Washington Wizards: 15 greatest scorers of all-time

Photo by Jesse D. Garrabrant/NBAE via Getty Images
Photo by Jesse D. Garrabrant/NBAE via Getty Images /
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Bernard King, Washington Bullets
Photo by Dale Tait/NBAE via Getty Images /

Bernard King made a name for himself as a scoring machine for the New York Knicks — he averaged a league-leading 32.9 points per game on only 23.7 shots in 1984-85 — but a catastrophic leg injury not only cost him the 1985-86 season, but was possibly career-ending.

King eventually worked his way back and averaged 22.7 points per game. However, the New York Knicks, believing that King wasn’t the player he was before the injury, released him after the 1987 campaign.

The Bullets, looking to land an additional scoring punch to their mediocre offense, brought King in prior to the 1987-88 season. Initially, it looked like his decline was in full swing, as he only scored 17.2 per night with the Bullets — which was his lowest average since 1979-80.

But King would increase his numbers every year after that, culminating in a 1990-91 season where King averaged 28.4 points per game on 23.6 shots per contest, earning his fourth and final All-Star nod.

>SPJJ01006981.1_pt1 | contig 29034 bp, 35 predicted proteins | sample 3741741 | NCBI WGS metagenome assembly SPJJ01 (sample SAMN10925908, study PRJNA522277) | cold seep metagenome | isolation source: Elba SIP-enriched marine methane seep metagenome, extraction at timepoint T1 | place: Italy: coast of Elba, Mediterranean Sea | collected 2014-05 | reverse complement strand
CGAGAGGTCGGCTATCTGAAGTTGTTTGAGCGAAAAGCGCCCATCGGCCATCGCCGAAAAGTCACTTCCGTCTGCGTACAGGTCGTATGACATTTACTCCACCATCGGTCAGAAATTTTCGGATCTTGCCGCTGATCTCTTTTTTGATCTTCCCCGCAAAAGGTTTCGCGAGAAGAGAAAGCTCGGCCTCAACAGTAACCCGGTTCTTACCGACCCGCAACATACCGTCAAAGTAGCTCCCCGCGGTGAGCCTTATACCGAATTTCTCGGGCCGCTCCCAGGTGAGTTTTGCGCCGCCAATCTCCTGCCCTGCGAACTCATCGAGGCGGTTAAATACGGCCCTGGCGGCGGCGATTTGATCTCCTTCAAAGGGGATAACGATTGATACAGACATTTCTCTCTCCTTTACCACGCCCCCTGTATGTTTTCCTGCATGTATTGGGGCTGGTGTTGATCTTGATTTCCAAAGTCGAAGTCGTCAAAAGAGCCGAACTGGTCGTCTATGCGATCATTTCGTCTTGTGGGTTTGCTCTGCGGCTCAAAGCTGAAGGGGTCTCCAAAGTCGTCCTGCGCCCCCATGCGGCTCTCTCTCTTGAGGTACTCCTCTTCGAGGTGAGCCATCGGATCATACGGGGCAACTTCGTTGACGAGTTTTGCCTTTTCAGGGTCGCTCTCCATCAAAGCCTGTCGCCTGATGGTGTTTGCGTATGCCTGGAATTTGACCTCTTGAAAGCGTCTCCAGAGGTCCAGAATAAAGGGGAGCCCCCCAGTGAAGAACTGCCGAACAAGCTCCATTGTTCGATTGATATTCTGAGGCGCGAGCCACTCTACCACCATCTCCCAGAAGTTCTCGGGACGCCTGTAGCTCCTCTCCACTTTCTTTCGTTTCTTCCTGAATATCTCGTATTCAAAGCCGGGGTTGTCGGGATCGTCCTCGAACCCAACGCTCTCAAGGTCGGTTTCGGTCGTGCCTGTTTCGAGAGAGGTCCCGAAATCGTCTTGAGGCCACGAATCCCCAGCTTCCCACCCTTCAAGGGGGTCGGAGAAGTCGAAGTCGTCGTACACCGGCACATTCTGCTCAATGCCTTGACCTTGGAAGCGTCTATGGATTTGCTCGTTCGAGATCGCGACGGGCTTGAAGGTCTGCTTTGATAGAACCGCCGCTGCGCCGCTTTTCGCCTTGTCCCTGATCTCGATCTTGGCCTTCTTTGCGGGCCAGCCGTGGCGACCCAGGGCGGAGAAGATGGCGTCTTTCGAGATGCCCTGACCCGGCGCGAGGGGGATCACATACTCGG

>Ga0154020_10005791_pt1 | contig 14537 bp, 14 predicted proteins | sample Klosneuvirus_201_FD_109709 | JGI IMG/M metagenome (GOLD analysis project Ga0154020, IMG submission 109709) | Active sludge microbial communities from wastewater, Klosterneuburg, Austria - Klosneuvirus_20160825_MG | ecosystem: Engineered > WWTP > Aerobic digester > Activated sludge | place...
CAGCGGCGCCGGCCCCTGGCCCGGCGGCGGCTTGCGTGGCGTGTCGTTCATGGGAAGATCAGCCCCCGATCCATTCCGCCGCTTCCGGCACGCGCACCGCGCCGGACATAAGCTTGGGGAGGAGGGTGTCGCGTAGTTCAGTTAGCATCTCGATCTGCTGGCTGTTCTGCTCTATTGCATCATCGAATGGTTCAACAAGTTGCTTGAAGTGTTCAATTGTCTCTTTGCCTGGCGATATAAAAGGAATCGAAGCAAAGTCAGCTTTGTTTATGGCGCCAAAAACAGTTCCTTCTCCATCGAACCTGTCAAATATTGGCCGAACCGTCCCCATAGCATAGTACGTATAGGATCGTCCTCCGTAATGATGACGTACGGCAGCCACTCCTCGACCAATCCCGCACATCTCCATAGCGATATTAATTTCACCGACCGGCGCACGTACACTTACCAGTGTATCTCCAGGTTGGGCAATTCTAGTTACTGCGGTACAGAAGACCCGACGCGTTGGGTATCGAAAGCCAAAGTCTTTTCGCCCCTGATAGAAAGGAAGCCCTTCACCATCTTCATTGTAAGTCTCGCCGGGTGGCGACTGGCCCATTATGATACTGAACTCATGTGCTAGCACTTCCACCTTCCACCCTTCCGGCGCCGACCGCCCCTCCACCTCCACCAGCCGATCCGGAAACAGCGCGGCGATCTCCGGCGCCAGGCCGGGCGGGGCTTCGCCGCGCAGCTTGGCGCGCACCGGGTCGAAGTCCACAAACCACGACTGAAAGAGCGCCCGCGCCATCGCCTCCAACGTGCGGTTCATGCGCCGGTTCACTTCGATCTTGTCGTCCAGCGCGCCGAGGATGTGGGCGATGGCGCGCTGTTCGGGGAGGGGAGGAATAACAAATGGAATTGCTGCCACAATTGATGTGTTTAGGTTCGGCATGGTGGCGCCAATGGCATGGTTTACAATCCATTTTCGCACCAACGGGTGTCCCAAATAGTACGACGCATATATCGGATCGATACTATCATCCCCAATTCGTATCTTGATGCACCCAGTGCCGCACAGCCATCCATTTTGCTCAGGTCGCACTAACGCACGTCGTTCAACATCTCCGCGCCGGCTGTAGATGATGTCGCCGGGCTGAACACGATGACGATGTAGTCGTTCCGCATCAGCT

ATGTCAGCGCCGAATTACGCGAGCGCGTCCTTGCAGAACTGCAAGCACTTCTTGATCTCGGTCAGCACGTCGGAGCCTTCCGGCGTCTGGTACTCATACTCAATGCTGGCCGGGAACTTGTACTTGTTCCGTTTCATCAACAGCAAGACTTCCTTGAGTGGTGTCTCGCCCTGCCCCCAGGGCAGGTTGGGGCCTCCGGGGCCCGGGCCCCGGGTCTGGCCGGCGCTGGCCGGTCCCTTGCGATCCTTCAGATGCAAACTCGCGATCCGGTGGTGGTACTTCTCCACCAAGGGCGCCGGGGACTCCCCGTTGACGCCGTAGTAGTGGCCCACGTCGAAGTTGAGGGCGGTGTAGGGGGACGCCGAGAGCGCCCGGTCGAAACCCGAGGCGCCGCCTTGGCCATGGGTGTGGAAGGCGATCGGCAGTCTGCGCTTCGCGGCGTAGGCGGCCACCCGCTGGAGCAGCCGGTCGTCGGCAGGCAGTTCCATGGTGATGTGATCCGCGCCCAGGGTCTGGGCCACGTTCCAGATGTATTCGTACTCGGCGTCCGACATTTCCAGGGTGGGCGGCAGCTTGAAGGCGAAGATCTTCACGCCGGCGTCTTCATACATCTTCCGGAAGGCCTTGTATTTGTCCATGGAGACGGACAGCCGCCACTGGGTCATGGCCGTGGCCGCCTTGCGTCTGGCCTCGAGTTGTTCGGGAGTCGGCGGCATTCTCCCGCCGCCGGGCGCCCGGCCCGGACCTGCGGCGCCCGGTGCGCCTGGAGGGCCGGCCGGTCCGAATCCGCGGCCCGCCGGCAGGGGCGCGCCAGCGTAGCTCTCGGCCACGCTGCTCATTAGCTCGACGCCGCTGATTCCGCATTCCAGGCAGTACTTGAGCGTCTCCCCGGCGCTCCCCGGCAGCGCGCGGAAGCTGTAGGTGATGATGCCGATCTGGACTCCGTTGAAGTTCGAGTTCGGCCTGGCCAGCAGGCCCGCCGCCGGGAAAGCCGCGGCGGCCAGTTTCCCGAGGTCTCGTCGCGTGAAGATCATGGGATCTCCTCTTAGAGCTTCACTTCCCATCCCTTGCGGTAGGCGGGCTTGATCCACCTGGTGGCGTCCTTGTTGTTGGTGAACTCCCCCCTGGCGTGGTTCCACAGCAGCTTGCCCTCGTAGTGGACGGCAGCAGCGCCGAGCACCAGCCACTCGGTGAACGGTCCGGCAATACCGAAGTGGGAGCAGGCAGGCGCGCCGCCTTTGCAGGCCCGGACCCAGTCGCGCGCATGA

Even though King took a lot of mid-range 2’s in his prime (the 3-point shot was still seen as a novelty during King’s playing days), he had a game that would make him an effective scoring threat in today’s game.

Sure, he had as many assists as he did turnovers. Yes, he wasn’t much of a defender (career -0.9 defensive box plus/minus). However, he was an efficient slasher that could use his athleticism to shoot over opponents or get to the basket. King wasn’t afraid to draw contact to get to the line. In many ways, he would have been a favorite among “eye-test” old heads and stat geeks alike.